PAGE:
Which means the sensor is capable of capturing more light, which in turn translates into being able to take better low-light pictures. Oh, and we also get optical image stabilization.
When compared to the OnePlus 5T, the OnePlus 6 is able to pick up more of the finer details, even in poorly lit environments. Sure, things aren’t amazingly sharp in low-light, but you will certainly be able to notice the improvements. Even as it falls behind phones with larger sensors and wider aperture like the beastly Huawei P20 Pro, the OnePlus 6 can take a decent bar or concert picture.
Where the OnePlus 6 shines is in daylight photography, with Portraits looking particularly remarkable.
Sure, there’s still work to be done. For instance, the second camera is only there to add depth data for the phone’s blurred background portrait mode. Which granted, works pretty well. Yet, the sensor doesn’t bring anything extra like optical zoom or the ability to capture monochrome images.
OnePlus has also added a new slow-mo video mode which lets you shoot 720p video at 480fps or 1080p at 240fps. You can also shoot video in 4K resolution at 60fps with OIS enabled, which is pretty sweet.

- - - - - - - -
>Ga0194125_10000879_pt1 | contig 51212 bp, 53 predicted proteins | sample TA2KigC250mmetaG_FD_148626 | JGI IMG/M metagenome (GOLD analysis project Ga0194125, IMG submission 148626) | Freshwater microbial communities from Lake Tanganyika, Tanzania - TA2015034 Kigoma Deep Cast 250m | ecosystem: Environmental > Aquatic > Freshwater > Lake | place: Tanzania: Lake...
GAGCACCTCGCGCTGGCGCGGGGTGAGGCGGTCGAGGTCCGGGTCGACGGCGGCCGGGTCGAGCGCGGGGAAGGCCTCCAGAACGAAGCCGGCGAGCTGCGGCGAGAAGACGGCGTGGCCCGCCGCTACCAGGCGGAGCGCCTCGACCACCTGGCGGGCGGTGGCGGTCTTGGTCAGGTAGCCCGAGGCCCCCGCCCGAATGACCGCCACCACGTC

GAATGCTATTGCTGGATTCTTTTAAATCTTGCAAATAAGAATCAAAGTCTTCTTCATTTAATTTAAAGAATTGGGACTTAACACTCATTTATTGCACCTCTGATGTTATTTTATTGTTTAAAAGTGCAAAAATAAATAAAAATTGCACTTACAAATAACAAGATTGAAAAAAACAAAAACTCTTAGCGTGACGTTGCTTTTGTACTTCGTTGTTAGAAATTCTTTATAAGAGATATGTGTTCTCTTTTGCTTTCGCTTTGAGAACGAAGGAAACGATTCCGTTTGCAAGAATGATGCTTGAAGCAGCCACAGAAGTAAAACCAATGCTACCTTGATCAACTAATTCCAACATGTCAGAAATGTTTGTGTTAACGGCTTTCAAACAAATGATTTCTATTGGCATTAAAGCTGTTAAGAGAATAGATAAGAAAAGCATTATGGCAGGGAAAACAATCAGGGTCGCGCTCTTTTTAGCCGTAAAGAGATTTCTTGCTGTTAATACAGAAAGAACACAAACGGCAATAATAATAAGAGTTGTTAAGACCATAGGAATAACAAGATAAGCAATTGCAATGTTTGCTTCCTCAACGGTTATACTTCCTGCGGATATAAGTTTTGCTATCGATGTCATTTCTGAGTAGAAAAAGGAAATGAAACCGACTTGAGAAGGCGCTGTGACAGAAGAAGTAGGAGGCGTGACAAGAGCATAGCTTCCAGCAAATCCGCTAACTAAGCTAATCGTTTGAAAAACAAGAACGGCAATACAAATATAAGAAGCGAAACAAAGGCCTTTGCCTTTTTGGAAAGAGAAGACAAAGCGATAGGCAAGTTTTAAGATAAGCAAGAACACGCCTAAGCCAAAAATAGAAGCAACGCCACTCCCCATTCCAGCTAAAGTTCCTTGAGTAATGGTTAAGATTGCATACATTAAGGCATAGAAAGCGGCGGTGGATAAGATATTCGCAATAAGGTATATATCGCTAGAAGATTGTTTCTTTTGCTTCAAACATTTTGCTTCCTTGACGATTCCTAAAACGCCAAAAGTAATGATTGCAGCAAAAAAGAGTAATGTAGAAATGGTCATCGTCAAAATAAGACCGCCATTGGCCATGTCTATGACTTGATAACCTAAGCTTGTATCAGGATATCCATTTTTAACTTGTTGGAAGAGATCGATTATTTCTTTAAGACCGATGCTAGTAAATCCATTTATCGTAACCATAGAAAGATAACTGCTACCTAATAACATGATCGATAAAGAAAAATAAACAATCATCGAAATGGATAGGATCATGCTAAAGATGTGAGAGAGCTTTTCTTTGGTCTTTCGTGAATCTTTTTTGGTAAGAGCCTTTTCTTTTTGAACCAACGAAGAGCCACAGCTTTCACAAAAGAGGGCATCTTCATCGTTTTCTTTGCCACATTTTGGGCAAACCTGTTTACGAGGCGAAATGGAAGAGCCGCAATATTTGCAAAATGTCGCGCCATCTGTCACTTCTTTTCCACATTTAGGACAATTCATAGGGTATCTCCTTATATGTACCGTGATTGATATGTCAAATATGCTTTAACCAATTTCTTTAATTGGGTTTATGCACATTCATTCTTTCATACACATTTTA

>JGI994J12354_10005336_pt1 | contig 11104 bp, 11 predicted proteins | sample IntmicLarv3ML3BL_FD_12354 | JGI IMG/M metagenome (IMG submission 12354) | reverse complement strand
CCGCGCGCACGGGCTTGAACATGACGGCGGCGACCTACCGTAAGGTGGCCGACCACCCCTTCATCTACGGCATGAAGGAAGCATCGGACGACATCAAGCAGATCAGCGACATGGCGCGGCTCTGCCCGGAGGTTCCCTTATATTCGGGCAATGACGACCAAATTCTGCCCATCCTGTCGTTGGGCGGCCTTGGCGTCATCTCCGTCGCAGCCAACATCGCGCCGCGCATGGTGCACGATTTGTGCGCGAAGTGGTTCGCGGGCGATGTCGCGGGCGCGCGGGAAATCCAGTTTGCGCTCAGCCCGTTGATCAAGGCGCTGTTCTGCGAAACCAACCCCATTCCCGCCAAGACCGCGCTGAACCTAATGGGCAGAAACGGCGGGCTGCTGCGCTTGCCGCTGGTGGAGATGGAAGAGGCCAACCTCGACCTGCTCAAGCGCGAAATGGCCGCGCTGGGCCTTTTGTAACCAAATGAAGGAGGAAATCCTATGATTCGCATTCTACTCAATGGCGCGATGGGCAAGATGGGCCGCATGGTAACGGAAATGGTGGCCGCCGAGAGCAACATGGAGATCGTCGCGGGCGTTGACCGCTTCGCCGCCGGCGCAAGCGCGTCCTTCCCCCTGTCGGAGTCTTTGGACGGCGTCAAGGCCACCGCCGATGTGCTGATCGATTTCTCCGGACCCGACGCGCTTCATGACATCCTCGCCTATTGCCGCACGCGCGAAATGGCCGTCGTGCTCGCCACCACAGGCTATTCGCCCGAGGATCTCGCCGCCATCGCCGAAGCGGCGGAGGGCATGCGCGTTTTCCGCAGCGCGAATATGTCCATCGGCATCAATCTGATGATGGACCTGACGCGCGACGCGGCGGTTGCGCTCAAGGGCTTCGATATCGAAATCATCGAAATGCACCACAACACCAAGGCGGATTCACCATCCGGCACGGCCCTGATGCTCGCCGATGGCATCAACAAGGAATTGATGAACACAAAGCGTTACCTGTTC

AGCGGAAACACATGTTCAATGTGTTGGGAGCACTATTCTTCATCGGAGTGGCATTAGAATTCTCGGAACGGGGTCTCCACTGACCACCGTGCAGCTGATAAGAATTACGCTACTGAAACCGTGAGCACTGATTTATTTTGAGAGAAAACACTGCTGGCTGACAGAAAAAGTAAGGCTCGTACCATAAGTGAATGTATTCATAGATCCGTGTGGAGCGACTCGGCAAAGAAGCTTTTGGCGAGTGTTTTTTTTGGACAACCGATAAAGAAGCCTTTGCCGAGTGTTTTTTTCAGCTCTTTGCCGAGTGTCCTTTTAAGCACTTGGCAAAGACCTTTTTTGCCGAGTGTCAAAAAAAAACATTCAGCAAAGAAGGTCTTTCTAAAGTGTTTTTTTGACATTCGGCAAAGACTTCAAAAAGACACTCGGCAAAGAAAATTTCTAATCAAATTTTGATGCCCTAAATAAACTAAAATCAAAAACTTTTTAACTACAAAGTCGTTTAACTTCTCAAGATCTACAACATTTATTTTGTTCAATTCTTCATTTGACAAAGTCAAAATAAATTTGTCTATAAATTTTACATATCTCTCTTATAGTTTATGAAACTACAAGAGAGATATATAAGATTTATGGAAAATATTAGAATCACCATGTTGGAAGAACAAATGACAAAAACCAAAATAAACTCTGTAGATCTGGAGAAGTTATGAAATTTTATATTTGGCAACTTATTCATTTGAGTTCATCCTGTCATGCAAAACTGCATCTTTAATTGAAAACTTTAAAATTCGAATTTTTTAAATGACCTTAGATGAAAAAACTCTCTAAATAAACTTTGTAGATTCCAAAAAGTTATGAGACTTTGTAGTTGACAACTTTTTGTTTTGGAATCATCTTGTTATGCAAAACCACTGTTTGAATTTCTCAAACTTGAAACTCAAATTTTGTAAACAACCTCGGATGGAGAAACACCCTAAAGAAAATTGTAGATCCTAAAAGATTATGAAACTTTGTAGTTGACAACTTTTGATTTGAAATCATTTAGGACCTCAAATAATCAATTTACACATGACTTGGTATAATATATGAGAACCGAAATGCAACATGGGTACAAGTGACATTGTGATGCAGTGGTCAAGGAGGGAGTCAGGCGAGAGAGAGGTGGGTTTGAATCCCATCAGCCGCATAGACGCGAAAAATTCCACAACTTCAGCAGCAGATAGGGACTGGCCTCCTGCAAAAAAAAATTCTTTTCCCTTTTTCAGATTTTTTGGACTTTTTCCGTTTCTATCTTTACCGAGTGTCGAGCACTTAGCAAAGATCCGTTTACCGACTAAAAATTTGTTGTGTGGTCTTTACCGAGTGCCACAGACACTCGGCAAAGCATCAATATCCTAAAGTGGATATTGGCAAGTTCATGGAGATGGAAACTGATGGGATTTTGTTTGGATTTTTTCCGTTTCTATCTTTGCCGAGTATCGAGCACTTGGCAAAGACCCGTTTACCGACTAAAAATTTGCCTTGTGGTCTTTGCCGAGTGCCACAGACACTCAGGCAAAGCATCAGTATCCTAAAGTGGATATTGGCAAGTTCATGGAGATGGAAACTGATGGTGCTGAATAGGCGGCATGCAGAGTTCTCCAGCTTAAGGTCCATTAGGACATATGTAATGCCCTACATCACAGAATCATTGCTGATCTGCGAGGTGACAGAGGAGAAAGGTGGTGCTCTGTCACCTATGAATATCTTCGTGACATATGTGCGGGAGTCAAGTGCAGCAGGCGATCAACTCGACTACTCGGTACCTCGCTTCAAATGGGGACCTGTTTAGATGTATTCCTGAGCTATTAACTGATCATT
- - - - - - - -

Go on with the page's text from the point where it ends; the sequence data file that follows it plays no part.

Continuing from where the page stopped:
The selfie-camera remains a 16-megapixel sensor, but it seems to be able to take sharper selfies, as least as far as I can tell. A new selfie Portrait mode was also recently added via a software update.
The OnePlus 6 comes running the latest version of Google’s mobile operating system, Android 8.1 Oreo with OxygenOS on top. Like always, you’ll get a smooth and clean experience, with only a handful pre-installed apps. Obviously, OnePlus has included a few software tweaks of its own.
For example, a new gesture control system can replace the familiar Android on-screen nav button triad with an iPhone-X like swipe system. Which, unfortunately, need more perfecting because it’s often times unreliable and frustrating to use.
Other features you’ll find on board the OnePlus 6:
- OnePlus’ home screen Shelf – lets you write a quick memo or view recent contacts and apps.
- Gaming Mode 2.0 – kicks in a do-not-disturb mode while gaming, but also boosts app loading speeds specifically for games. It also has improved app prioritization, so it will know to kill off apps in the background if they are affecting performance